With a rapidly ageing world population, dementia is now seen by many as the biggest health challenge facing the planet. Most families now have first-hand experience of dementia. The panel considers the current state of care and how to address some of the challenges of the future. Tracey Williamson is Dementia Carers Count Professor of Family Care. Dawn Brooker is Director of the Association for Dementia Studies. Jeremy Hughes is Chief Executive of Alzheimer’s Society. Keith Oliver is an Alzheimer’s Society Ambassador and Richard Cheston is Professor of Mental Health Research, University of the West of England.
The award-winning American poet introduces her translation of one of the great classical texts. Hesiod was the first self-styled ‘poet’ in Western literature, revered by the ancient Greeks. Ostensibly written to chide and educate his lazy brother, Works and Days tells the story of Pandora’s jar and humanity’s place in a fallen world. Blending the cosmic and the earthy, and mixing myth, lyrical description, personal asides, astronomy, proverbs and down-to-earth advice on rural tasks and rituals, it is also a hymn to honest toil as man’s salvation.
Translated into more than a dozen languages and considered one of the 20 best young writers of 2013 by Granta, Sarah Hall (The Wolf Border, Madame Zero, The Beautiful indifference, The Electric Michelangelo) is a multi-award-winning novelist. Julianne Pachico (The Lucky Ones, The Tourists) is one of the great promises of British literature. Her first novel was finalist for the Sunday Times Young Writer of the Year award. Both share love and talent for short novels.
Diego Enrique Osorno, reportero y escritor mexicano, ha sido testigo y narrador de los principales conflictos de América Latina del siglo XXI. Autor del celebrado documental El alcalde, y de otros libros como La guerra de los Zetas, conversará sobre Slim. Biografía política del mexicano más rico del mundo, con el periodista de la BBC Hernando Álvarez.
Shafak’s 10 Minutes 38 Seconds in This Strange World is an intensely powerful new novel from the bestselling author of The Bastard of Istanbul and Honour. For Leila, each minute after her death brings a sensuous memory: the taste of a stew of spiced goat, sacrificed by her father to celebrate the long-awaited birth of a son; the sight of bubbling vats of lemon and sugar which the women use to wax their legs while the men attend mosque; the scent of cardamom coffee that Leila shares with a handsome student in the brothel where she works. Each memory, too, recalls the friends she made at each key moment in her life.
Join the author of the Chocolate Box Girls series as she shares her top tips on friendship and daydreaming. Plus, hear about Love from Lexie, the first book in her heart-warming new series, The Lost and Found. Includes a fun, interactive quiz to find out which character you would be.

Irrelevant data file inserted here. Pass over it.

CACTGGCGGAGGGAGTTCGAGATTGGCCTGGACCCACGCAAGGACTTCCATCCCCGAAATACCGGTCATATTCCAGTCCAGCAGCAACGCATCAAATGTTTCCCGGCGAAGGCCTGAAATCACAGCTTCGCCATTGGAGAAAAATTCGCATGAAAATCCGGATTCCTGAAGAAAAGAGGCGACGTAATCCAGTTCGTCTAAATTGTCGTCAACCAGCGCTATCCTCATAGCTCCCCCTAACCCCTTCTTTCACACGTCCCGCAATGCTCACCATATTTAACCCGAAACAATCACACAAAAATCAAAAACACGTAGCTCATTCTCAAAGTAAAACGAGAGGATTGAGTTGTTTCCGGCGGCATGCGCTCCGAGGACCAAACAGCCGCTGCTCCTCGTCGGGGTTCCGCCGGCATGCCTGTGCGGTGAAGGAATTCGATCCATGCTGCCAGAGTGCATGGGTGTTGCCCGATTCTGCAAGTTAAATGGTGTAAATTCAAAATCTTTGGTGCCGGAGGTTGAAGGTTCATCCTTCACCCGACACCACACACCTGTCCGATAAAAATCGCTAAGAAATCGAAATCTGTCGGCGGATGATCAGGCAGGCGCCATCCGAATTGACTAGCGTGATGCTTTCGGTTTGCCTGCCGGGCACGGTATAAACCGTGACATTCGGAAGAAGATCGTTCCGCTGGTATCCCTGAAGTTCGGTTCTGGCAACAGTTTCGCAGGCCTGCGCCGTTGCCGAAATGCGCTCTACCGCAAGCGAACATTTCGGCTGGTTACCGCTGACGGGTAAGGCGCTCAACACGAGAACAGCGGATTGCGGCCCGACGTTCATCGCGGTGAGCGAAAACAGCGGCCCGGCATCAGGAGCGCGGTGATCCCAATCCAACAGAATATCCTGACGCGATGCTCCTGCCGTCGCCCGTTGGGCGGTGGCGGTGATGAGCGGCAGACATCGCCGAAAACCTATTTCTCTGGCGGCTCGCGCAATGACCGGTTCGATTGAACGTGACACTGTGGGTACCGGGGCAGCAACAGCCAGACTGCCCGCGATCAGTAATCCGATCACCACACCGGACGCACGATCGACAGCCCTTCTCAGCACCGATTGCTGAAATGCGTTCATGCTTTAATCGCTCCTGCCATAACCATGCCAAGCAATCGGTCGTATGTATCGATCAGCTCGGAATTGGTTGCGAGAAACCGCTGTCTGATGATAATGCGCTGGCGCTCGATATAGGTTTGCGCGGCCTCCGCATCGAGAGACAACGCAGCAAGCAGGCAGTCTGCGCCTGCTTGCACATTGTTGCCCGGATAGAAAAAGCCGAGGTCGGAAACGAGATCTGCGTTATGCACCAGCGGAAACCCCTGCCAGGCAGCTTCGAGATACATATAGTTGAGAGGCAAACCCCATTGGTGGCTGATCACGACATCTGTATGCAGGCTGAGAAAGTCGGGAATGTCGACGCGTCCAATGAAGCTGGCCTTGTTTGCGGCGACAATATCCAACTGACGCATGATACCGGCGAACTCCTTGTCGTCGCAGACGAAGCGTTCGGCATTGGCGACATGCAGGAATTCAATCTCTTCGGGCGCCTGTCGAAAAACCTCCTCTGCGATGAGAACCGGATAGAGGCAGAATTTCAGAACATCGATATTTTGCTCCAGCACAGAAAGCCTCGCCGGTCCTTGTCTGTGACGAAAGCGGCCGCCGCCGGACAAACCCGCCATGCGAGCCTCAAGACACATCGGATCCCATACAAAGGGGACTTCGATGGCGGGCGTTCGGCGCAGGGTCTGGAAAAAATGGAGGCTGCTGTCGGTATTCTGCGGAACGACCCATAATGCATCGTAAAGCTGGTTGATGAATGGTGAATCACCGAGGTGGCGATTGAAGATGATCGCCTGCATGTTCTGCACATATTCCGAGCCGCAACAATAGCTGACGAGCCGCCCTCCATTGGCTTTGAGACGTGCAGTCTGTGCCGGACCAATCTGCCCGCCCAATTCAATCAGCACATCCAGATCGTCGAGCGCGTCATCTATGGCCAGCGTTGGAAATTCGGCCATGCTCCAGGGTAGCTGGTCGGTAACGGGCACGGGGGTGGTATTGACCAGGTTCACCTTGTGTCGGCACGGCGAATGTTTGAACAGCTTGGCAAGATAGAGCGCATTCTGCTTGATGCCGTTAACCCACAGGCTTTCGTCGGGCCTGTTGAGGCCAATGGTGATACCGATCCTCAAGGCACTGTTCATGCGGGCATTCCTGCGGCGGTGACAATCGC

The founder of EmpathyLab, a new organisation inspired by scientific research showing that reading builds our real-life empathy, discusses how to create stories that elicit empathy in readers with the two writers. There will be an opportunity to join in empathy-boosting activities, and look ahead to national Empathy Day on 12 June.
Ahmed’s childhood was very British in every way – except for the fact that he was brown. Half English, half Sudanese, he was raised in 1970s London at a time when being mixed-race meant being told to go home, even when you were born just down the road. The memoir by the Editorial Director of BBC News makes the case for a new conversation about race in Britain through personal stories, political analysis and a passionate belief in the ultimate good of this country. He talks to Thea Lenarduzzi of the TLS.
Couto’s novel Woman of the Ashes masterfully interweaves history with folklore and has managed to create a work of rare originality and imagination set in 19th century Mozambique. Imani, a fifteen-year-old girl, struggles with her cultural identity as she is torn between her VaChopi roots and the occupying Portuguese. The three diaspora protagonists in Moore’s dazzling magical realist debut She Would be King meet in the settlement of Monrovia. Their gifts help them salvage the tense relationship between the African American settlers and the indigenous tribes, as a new nation forms around them.
The new novel from the comic master, author of What A Carve Up!, The Rotters Club and The Closed Circle. Beginning eight years ago on the outskirts of Birmingham, where car factories have been replaced by Poundland, and London, where frenzied riots give way to Olympic fever, Middle England follows a brilliantly vivid cast of characters through a time of immense change. “It was tempting to think, at times like this, that some bizarre hysteria had gripped the British people…”